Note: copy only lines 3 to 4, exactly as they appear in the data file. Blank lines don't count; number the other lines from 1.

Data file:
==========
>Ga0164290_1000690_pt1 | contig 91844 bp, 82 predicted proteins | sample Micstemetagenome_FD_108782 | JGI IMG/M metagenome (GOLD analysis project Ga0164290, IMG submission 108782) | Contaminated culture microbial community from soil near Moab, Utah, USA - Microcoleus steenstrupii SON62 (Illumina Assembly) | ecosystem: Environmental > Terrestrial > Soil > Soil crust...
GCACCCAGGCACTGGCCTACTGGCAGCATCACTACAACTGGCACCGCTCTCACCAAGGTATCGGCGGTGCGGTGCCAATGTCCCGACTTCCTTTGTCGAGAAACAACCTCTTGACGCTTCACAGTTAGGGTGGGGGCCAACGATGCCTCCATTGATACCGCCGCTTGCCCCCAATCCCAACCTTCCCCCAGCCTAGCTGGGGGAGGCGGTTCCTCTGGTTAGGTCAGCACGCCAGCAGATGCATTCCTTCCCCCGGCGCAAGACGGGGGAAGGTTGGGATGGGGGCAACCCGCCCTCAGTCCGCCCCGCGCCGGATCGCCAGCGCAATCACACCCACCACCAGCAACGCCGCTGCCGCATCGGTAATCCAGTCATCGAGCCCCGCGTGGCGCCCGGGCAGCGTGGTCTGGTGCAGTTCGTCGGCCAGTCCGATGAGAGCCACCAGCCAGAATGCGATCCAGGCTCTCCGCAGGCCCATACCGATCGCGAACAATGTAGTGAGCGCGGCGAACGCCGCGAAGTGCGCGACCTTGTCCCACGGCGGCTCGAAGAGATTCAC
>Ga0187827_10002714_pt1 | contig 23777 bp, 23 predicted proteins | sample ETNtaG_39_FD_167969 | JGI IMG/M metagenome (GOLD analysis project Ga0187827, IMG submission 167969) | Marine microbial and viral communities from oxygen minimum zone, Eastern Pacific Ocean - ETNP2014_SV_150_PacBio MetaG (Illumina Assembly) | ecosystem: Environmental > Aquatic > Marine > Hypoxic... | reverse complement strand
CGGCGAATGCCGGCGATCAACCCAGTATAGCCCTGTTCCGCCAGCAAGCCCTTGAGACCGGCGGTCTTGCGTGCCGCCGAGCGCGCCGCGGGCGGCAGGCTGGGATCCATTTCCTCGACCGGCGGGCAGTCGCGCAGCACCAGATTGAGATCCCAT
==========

>Ga0187827_10002714_pt1 | contig 23777 bp, 23 predicted proteins | sample ETNtaG_39_FD_167969 | JGI IMG/M metagenome (GOLD analysis project Ga0187827, IMG submission 167969) | Marine microbial and viral communities from oxygen minimum zone, Eastern Pacific Ocean - ETNP2014_SV_150_PacBio MetaG (Illumina Assembly) | ecosystem: Environmental > Aquatic > Marine > Hypoxic... | reverse complement strand
CGGCGAATGCCGGCGATCAACCCAGTATAGCCCTGTTCCGCCAGCAAGCCCTTGAGACCGGCGGTCTTGCGTGCCGCCGAGCGCGCCGCGGGCGGCAGGCTGGGATCCATTTCCTCGACCGGCGGGCAGTCGCGCAGCACCAGATTGAGATCCCAT